So, while nobody can say for sure what will happen to the overall cost of care in the states where Humana leaves, basic economic principles are at work. Less competition equals higher prices.
Best Doctors and Hospitals May Not Be Available on Your Plan
If costs go the way Sarah predicts, not only will prices go up, but the health insurance providers left behind won’t have contracts with the best doctors and hospitals. Those healthcare providers charge high prices – prices smaller insurance companies may not be willing to pay.
The doctors and specialists in your network might deal with more patients, which means longer wait times for appointments. Longer wait times means you may be forced to use urgent care, which usually costs more than an office visit.
“You may not have access to the best hospitals, which might also mean you might have to wait months to see a specialist,” Sarah said. “You might be driving a Volkswagen bug rather than a Bentley for more than you’ve paid before.”
What Should You Do If Your Premiums Go Up Because of the Humana Exit?
You can expect to see premiums and other costs go up in the states and counties where Humana leaves.
Exactly how high they rise remains to be seen, partly because it’s unclear if any other insurance providers will step in to take Humana’s place and promote competition.
But let’s say the worst-case scenario happens: Your health insurance plan is more expensive and less effective. How will you manage costs?
Thankfully, Sarah O’Leary gave us three tips for managing medical expenses when prices are higher and choices for care are fewer.
Don’t Pay for Services the Day You Get Them
Medical facilities don’t always ask for payment the day you get your procedures done.
As an example, my wife and I took our daughter to the emergency room recently. The receptionist told us we could pay as much as we wanted – none, some or all.
If you don’t pay the day of service, you get the advantage of splitting up payments on your co-pay. You also get the luxury of receiving your bill and founding out exactly what they charged for services.
If there are charges that seem fishy – about 50% of medical bills have errors, Sarah said – dispute them.
Shop Around Ahead of Time
If you’re in a non-emergency situation and you have time to plan, call around and ask in-network facilities how much they’ll charge. Why? Costs for medical procedures vary wildly depending on where you get them done.
A 2016 article from NPR revealed that a knee-replacement surgery done in Tucson, Az., cost $38,000 less than the same procedure performed in Sacramento, Calif.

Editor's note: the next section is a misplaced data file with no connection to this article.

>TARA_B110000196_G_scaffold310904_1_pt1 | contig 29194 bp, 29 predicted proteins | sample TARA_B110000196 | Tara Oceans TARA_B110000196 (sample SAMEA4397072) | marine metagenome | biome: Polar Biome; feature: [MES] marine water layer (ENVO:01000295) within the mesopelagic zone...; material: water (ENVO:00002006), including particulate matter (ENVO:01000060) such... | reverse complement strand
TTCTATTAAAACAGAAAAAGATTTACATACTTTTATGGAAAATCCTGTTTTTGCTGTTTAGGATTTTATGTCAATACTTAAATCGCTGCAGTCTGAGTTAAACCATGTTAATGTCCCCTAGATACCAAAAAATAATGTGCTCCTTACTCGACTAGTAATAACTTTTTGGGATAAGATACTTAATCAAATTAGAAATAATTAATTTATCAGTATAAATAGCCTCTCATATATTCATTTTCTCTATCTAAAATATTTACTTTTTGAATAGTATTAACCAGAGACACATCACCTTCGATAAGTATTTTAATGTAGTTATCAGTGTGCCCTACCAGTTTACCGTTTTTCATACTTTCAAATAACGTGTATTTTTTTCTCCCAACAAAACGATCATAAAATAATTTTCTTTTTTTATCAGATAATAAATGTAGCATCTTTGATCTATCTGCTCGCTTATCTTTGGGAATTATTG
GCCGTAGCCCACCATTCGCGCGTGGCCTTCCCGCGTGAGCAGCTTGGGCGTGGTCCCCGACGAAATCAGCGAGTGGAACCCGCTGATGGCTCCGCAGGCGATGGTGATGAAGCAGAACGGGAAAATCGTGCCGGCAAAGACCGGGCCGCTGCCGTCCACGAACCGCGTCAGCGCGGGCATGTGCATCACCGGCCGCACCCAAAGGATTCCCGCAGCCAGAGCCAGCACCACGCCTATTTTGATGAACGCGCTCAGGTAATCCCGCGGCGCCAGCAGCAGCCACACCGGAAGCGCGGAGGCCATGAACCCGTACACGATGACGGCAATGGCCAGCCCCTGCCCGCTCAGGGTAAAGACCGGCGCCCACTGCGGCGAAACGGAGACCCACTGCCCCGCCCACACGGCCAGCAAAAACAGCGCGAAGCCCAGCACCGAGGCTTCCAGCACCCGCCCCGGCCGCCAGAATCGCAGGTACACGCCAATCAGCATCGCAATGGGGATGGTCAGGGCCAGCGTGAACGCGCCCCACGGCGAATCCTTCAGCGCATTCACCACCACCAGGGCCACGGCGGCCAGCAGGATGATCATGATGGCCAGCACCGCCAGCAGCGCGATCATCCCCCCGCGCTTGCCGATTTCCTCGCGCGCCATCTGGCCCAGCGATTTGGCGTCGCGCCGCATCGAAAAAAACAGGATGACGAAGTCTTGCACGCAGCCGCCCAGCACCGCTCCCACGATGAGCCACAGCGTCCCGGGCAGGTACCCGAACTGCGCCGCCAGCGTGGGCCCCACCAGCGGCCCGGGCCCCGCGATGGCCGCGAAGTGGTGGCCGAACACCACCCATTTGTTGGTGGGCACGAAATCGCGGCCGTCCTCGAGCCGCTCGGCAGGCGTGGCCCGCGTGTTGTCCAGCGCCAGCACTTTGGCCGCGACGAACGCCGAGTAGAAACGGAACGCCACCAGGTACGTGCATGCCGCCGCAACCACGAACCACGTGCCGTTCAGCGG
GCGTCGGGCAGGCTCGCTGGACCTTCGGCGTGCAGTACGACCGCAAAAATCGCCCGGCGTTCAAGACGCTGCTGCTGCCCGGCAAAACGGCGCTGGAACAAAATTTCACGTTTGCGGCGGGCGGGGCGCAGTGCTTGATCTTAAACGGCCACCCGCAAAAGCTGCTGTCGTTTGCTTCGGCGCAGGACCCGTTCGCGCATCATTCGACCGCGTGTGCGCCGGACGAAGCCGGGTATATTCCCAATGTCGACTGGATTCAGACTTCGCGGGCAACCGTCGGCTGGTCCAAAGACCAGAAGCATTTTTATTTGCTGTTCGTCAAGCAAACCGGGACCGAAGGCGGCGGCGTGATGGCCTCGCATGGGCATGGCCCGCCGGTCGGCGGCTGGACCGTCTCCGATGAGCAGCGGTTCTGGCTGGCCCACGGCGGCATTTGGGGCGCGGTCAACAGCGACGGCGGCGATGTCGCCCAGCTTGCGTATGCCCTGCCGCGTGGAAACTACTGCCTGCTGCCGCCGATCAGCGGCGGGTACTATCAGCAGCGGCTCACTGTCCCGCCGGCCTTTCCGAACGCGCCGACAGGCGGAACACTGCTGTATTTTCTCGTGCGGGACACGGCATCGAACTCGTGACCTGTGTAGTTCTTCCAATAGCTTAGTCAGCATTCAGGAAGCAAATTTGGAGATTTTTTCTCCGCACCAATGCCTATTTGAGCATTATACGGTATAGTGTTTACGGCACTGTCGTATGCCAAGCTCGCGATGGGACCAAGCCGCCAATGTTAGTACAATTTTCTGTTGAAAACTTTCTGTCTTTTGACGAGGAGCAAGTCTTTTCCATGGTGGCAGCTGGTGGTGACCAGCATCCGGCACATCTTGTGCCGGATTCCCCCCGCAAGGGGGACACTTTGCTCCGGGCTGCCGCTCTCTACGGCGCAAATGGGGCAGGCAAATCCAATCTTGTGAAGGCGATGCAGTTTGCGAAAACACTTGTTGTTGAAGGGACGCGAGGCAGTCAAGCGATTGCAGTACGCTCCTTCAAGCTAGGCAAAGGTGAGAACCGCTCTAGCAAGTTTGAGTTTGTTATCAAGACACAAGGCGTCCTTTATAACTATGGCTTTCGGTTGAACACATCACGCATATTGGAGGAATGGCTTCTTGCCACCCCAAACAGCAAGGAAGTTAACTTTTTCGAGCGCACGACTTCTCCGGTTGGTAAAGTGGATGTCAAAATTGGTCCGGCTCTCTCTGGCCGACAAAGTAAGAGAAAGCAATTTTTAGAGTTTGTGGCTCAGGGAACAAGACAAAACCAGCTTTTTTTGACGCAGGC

The variations aren’t limited to different states, either. Reporter Alison Kodjack noted that knee replacements in Miami were $17,000 cheaper than they were just a few hours away in Palm Bay.
Make Sure All Doctors and Facilities are In-Network
Insurance companies split doctors and hospitals into two categories: in-network and out-of-network. The big difference?
In-network care is far cheaper because the insurance company has worked out a deal with those doctors and facilities. You won’t pay full price for services.
If you go out-of-network, there’s a good chance you’ll pay inflated prices without any help from your insurance company, Sarah said.
She noted that there have been cases of patients going to an in-network emergency room only to be cared for by an out-of-network doctor. A bill that should have been a few hundred dollars (depending on the plan) ended up costing thousands.
“Make sure everyone who touches you is in-network,” Sarah said.
Use Blink Health for Prescription Pricing
Prescriptions can be a tricky thing for consumers. Health insurance providers divide drugs up into different tiers.
Higher tier drugs cost more; lower tiers cost less. Plus, prescription deductibles are rising, Sarah told us.
One option you have for finding competitive prescription prices is to use BlinkHealth.com, Sarah said. The site has a large database of pharmacy pricing, so all you have to do is type in the drug you need and you’ll be given Blink’s price for the product.
You pick your pharmacy, pay for the drugs and tell your doc to send your prescription there. It’s that easy, Sarah said.
Use Health Blue Book for Procedure Pricing
Along the lines of BlinkHealth.com is Healthcare Bluebook. This site functions in a similar way to the Kelley Blue Book site for cars. You tell the website your zip code and the procedure you need, and it tells you the fair price for that procedure.
You can use that estimate to negotiate rates with your doctor and, more importantly, avoid facilities that overcharge for their services.
Some Final Thoughts About Humana’s Exit from the Healthcare Marketplace
Humana’s recent announcement that they’re leaving the healthcare marketplace isn’t a big surprise, considering they’d already dropped eight states the previous year.
However, their announcement wasn’t any less shocking for customers in states where Humana is offered on the Healthcare.gov website.
In fact, a recent article from The Tennessean revealed that Humana is the only marketplace insurance provider in Knoxville and, if nobody steps in next year, around 40,000 consumers will be left without a plan.
If you live in one of the states affected by Humana’s exit, know that pricing will probably go up and that the plans from which you can choose will be limited in what they offer.
You may also find yourself in the same position as states like Florida, where only three providers remain: two with affordable pricing but small networks (Molina, Ambetter), one with a big network and astronomical prices (Florida Blue).
Whether your prices rise or fall, it’s important to remember that you don’t have to pay for all services up front. Wait for the bill to arrive so you know how much you’re being charged for each part of your care.
Second, if you need medical care but have time to make a decision about where you’ll get the procedure done, shop around. Procedure pricing can vary depending on the city or state you live in. In some cases, prices could vary enough to justify traveling to another state to get the work done.
Third, be certain all doctors and facilities who care for you are in-network. Double check with your insurance company over the phone (websites can have out-of-date information) and with the admissions department at the hospital you’d like to visit.
Finally, don’t be afraid to use websites like Blink Health and Healthcare Bluebook to find competitive pricing.
If you’d like to learn more about how health insurance companies determine their prices, read our guide to the 2017 Obamacare rate increases. We expand on some of the principles we talked about here, and we also include the insights of industry experts.